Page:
By 1866, William Rich Hutton, a respected and in-demand civil engineer, had designed and built several impressive aqueduct structures throughout Anne Arundel County, including several huge concrete pipes that carried water directly to Annapolis. Headquarters for these operations was here, at the Annapolis Water Company.
Still on the property, you can see a late nineteenth century engineer’s residence, two settling basins, reservoir and dam, and a state-of-the-art 1907 pump house. Although the aqueduct system has long since handed the baton over to sprinkler systems and fire hydrants, it’s pretty cool to see ancient Roman engineering implemented right here in Anne Arundel County!
By the early twentieth century, Anne Arundel County had become a hub for population growth and new “suburban” towns. Thanks to the railroad industry, travel and trade had become common for citizens, and more and more families looked for a more urban setting to call home. The Linthicum family noticed this movement, and platted Linthicum Heights in 1908. By positioning their newly-founded town along two interurban railroads, it gave potential residents everything they wanted: access to rural farms as well as a quick travel route to urbanized cities like Baltimore, Washington, and Annapolis.
If you’re ever up for a drive, I strongly recommend rolling through the historic district of this unique little town to check out some of the very best early twentieth century architecture in Anne Arundel County. The families hand selected by the Linthicum family to establish their homes on the newly platted land were required to build beautiful, picturesque houses that would appeal to outsiders and attract new residents. I’d say they did a pretty good job!
Washington, Baltimore and Annapolis Electric Railroad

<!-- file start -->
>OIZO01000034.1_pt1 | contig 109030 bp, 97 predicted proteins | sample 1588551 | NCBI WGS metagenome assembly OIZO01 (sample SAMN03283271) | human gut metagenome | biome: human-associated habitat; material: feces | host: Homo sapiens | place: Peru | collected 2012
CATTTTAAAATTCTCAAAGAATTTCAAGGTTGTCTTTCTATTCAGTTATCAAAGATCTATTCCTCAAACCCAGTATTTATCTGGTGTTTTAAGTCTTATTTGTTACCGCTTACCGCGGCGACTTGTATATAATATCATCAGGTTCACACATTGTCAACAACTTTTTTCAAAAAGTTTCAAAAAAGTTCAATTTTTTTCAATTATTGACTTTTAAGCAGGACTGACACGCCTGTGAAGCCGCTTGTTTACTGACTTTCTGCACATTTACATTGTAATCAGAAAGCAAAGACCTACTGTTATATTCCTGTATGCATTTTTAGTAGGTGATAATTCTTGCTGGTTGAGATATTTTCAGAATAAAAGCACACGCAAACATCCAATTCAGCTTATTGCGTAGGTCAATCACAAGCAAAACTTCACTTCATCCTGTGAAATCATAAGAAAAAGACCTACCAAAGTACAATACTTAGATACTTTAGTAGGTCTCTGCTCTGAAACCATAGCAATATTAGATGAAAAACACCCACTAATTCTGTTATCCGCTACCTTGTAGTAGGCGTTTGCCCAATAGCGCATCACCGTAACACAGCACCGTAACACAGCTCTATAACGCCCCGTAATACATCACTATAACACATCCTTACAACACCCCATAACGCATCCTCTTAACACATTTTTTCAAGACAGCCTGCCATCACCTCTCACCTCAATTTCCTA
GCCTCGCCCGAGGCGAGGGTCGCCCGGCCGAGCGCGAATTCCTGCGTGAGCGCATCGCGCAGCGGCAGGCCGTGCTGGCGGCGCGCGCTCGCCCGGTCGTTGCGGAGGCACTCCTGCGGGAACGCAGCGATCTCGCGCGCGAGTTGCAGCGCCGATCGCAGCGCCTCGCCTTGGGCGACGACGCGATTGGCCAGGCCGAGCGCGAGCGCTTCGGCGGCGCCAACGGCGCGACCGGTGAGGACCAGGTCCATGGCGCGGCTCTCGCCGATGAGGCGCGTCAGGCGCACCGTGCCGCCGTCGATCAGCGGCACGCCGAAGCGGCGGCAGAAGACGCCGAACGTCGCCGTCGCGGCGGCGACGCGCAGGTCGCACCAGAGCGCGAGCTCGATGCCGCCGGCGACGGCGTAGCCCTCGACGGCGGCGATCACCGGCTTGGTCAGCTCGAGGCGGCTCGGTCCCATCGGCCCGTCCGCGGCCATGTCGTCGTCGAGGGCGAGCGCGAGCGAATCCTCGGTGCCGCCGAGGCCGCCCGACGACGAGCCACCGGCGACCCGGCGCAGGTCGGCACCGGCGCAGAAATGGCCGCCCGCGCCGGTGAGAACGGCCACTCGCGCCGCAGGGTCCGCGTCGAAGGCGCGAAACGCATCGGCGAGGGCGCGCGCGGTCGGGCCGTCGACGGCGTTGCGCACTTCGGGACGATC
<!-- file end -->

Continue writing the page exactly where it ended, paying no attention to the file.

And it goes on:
The most advanced railroad technology of the early twentieth century was the electric railroad. Its purpose was not for transporting goods from rural to urban areas, but rather solely for passenger transport. Electricity was the “shiny new penny”, and everyone wanted to get their hand in the pot. The Industrial Revolution was in full swing at the turn of the century, and electricity wasn’t just for the rich and elite anymore. As more and more households were installing electric lights, this convenience became readily accessible to just about everyone.
The WB&A Road was constructed with commuter travel in mind, but it played a bigger role eventually. With the outbreak of World War I, every resource that could prove useful to the cause was utilized – including the Washington, Baltimore and Annapolis Electric Railroad. This railway played a direct role in the opening of Camp Meade, and continued to transport troops throughout the war. By 1935, the Great Depression had taken several huge hits to the economy of Anne Arundel County and Maryland as a whole, and the once-commonplace commodity of electric railway transport was no longer feasible to most people. The railway and passenger cars were disassembled in 1935, and the salvaged hardware was put to use in other ways – mostly construction of factories and other employment-heavy programs.
So you see, the buildings are beautiful and everything, but the people who built this place into what it is today are the real MVPs. All in all, Anne Arundel County has – by far – the richest history of any city in America. Of course, I’m not biased or anything. *Wink*
Images property of the Maryland Historical Trust